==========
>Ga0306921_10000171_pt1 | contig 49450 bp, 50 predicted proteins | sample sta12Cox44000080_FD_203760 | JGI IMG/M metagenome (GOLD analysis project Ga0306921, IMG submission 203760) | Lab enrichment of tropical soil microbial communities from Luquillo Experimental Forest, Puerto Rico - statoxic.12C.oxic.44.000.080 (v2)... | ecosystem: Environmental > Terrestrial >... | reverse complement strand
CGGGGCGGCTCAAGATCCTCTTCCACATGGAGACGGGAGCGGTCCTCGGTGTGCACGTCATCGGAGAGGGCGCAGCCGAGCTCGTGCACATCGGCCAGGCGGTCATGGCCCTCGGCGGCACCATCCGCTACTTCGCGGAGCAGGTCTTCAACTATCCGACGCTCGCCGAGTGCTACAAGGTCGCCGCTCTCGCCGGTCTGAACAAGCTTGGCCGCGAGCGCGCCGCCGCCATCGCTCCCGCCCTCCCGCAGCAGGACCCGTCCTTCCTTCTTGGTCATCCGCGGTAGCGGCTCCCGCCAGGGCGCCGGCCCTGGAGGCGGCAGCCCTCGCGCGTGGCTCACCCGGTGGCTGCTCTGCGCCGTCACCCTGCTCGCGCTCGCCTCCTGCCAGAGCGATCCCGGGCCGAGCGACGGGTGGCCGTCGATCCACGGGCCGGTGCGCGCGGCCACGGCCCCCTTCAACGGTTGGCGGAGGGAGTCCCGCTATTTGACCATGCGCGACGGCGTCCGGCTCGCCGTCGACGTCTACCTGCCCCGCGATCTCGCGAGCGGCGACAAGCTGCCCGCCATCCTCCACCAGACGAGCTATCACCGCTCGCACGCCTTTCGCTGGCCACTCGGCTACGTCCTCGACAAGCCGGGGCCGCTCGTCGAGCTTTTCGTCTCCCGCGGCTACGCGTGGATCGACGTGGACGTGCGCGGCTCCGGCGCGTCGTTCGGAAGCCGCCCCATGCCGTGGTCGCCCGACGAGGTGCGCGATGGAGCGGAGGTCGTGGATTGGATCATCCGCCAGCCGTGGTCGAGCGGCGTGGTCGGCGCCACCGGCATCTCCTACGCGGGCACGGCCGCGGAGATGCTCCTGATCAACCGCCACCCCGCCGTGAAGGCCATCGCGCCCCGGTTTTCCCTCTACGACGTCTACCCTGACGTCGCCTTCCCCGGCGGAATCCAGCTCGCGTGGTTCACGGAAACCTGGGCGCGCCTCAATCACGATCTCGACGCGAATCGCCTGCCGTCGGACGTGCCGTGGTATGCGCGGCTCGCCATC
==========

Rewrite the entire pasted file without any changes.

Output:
>Ga0306921_10000171_pt1 | contig 49450 bp, 50 predicted proteins | sample sta12Cox44000080_FD_203760 | JGI IMG/M metagenome (GOLD analysis project Ga0306921, IMG submission 203760) | Lab enrichment of tropical soil microbial communities from Luquillo Experimental Forest, Puerto Rico - statoxic.12C.oxic.44.000.080 (v2)... | ecosystem: Environmental > Terrestrial >... | reverse complement strand
CGGGGCGGCTCAAGATCCTCTTCCACATGGAGACGGGAGCGGTCCTCGGTGTGCACGTCATCGGAGAGGGCGCAGCCGAGCTCGTGCACATCGGCCAGGCGGTCATGGCCCTCGGCGGCACCATCCGCTACTTCGCGGAGCAGGTCTTCAACTATCCGACGCTCGCCGAGTGCTACAAGGTCGCCGCTCTCGCCGGTCTGAACAAGCTTGGCCGCGAGCGCGCCGCCGCCATCGCTCCCGCCCTCCCGCAGCAGGACCCGTCCTTCCTTCTTGGTCATCCGCGGTAGCGGCTCCCGCCAGGGCGCCGGCCCTGGAGGCGGCAGCCCTCGCGCGTGGCTCACCCGGTGGCTGCTCTGCGCCGTCACCCTGCTCGCGCTCGCCTCCTGCCAGAGCGATCCCGGGCCGAGCGACGGGTGGCCGTCGATCCACGGGCCGGTGCGCGCGGCCACGGCCCCCTTCAACGGTTGGCGGAGGGAGTCCCGCTATTTGACCATGCGCGACGGCGTCCGGCTCGCCGTCGACGTCTACCTGCCCCGCGATCTCGCGAGCGGCGACAAGCTGCCCGCCATCCTCCACCAGACGAGCTATCACCGCTCGCACGCCTTTCGCTGGCCACTCGGCTACGTCCTCGACAAGCCGGGGCCGCTCGTCGAGCTTTTCGTCTCCCGCGGCTACGCGTGGATCGACGTGGACGTGCGCGGCTCCGGCGCGTCGTTCGGAAGCCGCCCCATGCCGTGGTCGCCCGACGAGGTGCGCGATGGAGCGGAGGTCGTGGATTGGATCATCCGCCAGCCGTGGTCGAGCGGCGTGGTCGGCGCCACCGGCATCTCCTACGCGGGCACGGCCGCGGAGATGCTCCTGATCAACCGCCACCCCGCCGTGAAGGCCATCGCGCCCCGGTTTTCCCTCTACGACGTCTACCCTGACGTCGCCTTCCCCGGCGGAATCCAGCTCGCGTGGTTCACGGAAACCTGGGCGCGCCTCAATCACGATCTCGACGCGAATCGCCTGCCGTCGGACGTGCCGTGGTATGCGCGGCTCGCCATC